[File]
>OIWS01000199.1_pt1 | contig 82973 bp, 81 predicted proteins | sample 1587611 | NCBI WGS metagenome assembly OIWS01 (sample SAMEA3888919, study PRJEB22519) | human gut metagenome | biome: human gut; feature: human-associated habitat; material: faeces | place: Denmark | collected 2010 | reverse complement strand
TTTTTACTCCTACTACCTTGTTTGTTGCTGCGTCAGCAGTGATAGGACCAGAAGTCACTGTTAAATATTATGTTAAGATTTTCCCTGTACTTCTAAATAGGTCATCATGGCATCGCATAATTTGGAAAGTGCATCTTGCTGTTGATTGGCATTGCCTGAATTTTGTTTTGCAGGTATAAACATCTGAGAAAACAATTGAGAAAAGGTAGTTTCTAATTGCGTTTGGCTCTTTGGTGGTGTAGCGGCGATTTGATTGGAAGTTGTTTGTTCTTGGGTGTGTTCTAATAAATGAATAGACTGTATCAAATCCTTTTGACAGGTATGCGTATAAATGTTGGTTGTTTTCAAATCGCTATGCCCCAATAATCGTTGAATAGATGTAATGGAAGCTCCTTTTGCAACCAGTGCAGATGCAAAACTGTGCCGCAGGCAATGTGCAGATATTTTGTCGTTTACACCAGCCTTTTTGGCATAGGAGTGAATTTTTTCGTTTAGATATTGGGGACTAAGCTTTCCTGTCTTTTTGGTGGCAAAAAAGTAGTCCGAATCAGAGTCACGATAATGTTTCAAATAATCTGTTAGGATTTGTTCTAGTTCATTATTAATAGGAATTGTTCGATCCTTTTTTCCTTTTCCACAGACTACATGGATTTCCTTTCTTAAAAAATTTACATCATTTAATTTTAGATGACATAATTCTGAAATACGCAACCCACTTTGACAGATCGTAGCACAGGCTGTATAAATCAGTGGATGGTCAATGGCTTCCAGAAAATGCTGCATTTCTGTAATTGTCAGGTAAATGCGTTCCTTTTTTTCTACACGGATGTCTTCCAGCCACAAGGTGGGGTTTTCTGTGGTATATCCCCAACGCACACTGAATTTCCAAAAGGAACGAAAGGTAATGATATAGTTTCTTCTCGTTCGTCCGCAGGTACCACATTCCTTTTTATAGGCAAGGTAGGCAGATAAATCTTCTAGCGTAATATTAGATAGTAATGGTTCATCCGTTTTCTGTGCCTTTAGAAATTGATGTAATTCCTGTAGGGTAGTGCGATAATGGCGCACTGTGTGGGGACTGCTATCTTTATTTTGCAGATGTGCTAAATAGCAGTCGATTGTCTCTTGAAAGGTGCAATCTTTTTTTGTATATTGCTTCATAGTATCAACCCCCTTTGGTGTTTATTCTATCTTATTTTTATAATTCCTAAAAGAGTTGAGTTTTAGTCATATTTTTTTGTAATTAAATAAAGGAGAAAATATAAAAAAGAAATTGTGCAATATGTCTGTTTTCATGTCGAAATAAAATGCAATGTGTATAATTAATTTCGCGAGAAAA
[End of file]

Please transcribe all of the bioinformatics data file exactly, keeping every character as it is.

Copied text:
>OIWS01000199.1_pt1 | contig 82973 bp, 81 predicted proteins | sample 1587611 | NCBI WGS metagenome assembly OIWS01 (sample SAMEA3888919, study PRJEB22519) | human gut metagenome | biome: human gut; feature: human-associated habitat; material: faeces | place: Denmark | collected 2010 | reverse complement strand
TTTTTACTCCTACTACCTTGTTTGTTGCTGCGTCAGCAGTGATAGGACCAGAAGTCACTGTTAAATATTATGTTAAGATTTTCCCTGTACTTCTAAATAGGTCATCATGGCATCGCATAATTTGGAAAGTGCATCTTGCTGTTGATTGGCATTGCCTGAATTTTGTTTTGCAGGTATAAACATCTGAGAAAACAATTGAGAAAAGGTAGTTTCTAATTGCGTTTGGCTCTTTGGTGGTGTAGCGGCGATTTGATTGGAAGTTGTTTGTTCTTGGGTGTGTTCTAATAAATGAATAGACTGTATCAAATCCTTTTGACAGGTATGCGTATAAATGTTGGTTGTTTTCAAATCGCTATGCCCCAATAATCGTTGAATAGATGTAATGGAAGCTCCTTTTGCAACCAGTGCAGATGCAAAACTGTGCCGCAGGCAATGTGCAGATATTTTGTCGTTTACACCAGCCTTTTTGGCATAGGAGTGAATTTTTTCGTTTAGATATTGGGGACTAAGCTTTCCTGTCTTTTTGGTGGCAAAAAAGTAGTCCGAATCAGAGTCACGATAATGTTTCAAATAATCTGTTAGGATTTGTTCTAGTTCATTATTAATAGGAATTGTTCGATCCTTTTTTCCTTTTCCACAGACTACATGGATTTCCTTTCTTAAAAAATTTACATCATTTAATTTTAGATGACATAATTCTGAAATACGCAACCCACTTTGACAGATCGTAGCACAGGCTGTATAAATCAGTGGATGGTCAATGGCTTCCAGAAAATGCTGCATTTCTGTAATTGTCAGGTAAATGCGTTCCTTTTTTTCTACACGGATGTCTTCCAGCCACAAGGTGGGGTTTTCTGTGGTATATCCCCAACGCACACTGAATTTCCAAAAGGAACGAAAGGTAATGATATAGTTTCTTCTCGTTCGTCCGCAGGTACCACATTCCTTTTTATAGGCAAGGTAGGCAGATAAATCTTCTAGCGTAATATTAGATAGTAATGGTTCATCCGTTTTCTGTGCCTTTAGAAATTGATGTAATTCCTGTAGGGTAGTGCGATAATGGCGCACTGTGTGGGGACTGCTATCTTTATTTTGCAGATGTGCTAAATAGCAGTCGATTGTCTCTTGAAAGGTGCAATCTTTTTTTGTATATTGCTTCATAGTATCAACCCCCTTTGGTGTTTATTCTATCTTATTTTTATAATTCCTAAAAGAGTTGAGTTTTAGTCATATTTTTTTGTAATTAAATAAAGGAGAAAATATAAAAAAGAAATTGTGCAATATGTCTGTTTTCATGTCGAAATAAAATGCAATGTGTATAATTAATTTCGCGAGAAAA